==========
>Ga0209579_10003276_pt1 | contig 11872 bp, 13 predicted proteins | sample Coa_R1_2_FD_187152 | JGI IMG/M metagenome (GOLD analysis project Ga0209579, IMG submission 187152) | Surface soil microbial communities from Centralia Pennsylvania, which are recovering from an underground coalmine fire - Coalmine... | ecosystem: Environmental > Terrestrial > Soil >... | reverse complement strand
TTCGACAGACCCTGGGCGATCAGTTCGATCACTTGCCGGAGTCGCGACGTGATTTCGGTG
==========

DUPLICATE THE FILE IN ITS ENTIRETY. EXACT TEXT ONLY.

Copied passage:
>Ga0209579_10003276_pt1 | contig 11872 bp, 13 predicted proteins | sample Coa_R1_2_FD_187152 | JGI IMG/M metagenome (GOLD analysis project Ga0209579, IMG submission 187152) | Surface soil microbial communities from Centralia Pennsylvania, which are recovering from an underground coalmine fire - Coalmine... | ecosystem: Environmental > Terrestrial > Soil >... | reverse complement strand
TTCGACAGACCCTGGGCGATCAGTTCGATCACTTGCCGGAGTCGCGACGTGATTTCGGTG